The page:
This post is intended for use with the Maltese Democracy walking tour and smart learning activities.
In 1888 the 26-year-old American novelist Edith Wharton visited Malta as part of a Mediterranean cruise. Her expectations were somewhat dashed, as her record in The Cruise of the Vanadis (2003) suggests:
The Strada Reale … with its Opera house, its hotels and photograph shops, is provokingly British and modern; one has to wander into the side streets for picturesque effects. The people are dressed in everyday European clothes, and in fact the reign of the prosaic has settled down upon Malta. As to the Street of the Knights, it filled me with an unreasonable disappointment. I had forgotten that the famous Auberges were probably not built until the end of the 16th or the beginning of the 17th century, and was needlessly aggrieved by their florid, late Renaissance façades, without beauty of detail or dignity of general effect.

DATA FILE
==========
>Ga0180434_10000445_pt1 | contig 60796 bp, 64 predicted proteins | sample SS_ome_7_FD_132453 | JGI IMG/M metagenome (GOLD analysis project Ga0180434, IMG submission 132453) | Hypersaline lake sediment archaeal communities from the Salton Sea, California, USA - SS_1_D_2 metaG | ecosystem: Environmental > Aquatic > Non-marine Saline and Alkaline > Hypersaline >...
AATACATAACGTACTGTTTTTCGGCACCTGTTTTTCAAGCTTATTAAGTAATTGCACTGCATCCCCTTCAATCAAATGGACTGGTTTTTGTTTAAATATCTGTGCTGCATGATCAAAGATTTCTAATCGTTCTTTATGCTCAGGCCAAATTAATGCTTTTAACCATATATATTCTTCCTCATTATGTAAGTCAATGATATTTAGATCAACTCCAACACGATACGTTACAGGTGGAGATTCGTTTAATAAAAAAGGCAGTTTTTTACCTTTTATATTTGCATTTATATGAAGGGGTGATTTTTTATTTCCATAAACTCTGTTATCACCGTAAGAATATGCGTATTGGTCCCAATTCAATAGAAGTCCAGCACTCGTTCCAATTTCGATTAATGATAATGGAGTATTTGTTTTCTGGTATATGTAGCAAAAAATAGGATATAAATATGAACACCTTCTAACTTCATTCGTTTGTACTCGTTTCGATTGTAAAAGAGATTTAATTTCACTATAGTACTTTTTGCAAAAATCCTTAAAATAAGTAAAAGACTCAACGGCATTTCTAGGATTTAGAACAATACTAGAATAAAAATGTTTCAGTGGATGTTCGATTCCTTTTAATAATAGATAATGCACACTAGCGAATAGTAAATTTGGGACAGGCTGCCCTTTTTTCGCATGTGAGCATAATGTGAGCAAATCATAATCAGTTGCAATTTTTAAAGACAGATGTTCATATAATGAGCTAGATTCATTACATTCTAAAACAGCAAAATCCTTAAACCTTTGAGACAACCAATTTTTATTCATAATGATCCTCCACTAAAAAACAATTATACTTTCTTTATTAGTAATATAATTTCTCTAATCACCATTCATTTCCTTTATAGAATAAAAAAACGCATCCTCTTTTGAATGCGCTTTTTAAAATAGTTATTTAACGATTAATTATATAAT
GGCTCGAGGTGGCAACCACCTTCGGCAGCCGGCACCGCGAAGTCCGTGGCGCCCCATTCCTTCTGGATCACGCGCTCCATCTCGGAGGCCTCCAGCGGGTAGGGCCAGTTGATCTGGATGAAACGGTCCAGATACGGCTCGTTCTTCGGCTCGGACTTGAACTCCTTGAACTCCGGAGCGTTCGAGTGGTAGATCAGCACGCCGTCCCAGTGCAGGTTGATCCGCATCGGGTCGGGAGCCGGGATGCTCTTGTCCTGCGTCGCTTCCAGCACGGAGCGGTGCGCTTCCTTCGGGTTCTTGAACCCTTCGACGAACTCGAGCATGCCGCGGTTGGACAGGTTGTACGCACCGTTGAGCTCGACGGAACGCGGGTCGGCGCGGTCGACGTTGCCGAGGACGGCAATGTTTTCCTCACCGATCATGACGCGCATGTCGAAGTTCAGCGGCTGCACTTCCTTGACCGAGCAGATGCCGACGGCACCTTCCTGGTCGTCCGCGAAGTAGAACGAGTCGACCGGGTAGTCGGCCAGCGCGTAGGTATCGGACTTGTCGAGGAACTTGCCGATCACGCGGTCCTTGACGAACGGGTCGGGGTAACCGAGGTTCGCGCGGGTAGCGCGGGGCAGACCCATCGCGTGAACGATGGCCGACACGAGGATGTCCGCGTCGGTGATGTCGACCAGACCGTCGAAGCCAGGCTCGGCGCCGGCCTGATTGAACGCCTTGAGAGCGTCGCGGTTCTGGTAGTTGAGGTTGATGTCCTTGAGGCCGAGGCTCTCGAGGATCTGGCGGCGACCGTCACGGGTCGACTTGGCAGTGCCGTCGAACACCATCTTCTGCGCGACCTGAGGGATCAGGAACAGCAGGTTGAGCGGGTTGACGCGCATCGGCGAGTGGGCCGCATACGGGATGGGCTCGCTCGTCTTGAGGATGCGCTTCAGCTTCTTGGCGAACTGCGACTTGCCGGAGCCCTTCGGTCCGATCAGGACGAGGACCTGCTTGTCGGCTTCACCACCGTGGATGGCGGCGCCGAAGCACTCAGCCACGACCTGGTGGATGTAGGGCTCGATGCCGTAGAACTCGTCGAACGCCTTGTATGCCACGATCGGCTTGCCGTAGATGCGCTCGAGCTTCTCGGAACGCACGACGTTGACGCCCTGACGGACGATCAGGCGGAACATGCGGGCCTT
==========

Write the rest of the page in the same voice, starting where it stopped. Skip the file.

- Rooms with ‘good bones’: Edith Wharton’s design legacy (From Independent.com.mt)
- The Cruise of the Vanadis (Google Books, link starts at chapter 2)
What does this historical snapshot into Republic Street say about Maltese society then and now?
The name of ‘Republic Street’
Republic Street (Triq ir-Repubblika) was referred to historically as Strada San Giorgio, Rue de la Republique, Strada Reale and Kingsway.
Where the Streets Have Four Names (Times of Malta, 2015)
Activity: Discuss how the different names of Republic Street relate to the evolution of the democratic process in Malta?
Featured image: https://commons.wikimedia.org/wiki/File%3AEdith_Newbold_Jones_Wharton.jpg
Image ‘Triq ir-Repubblika’: https://commons.wikimedia.org/wiki/File:Malta_-_Valletta_-_Triq_ir-Repubblika_01_ies.jpg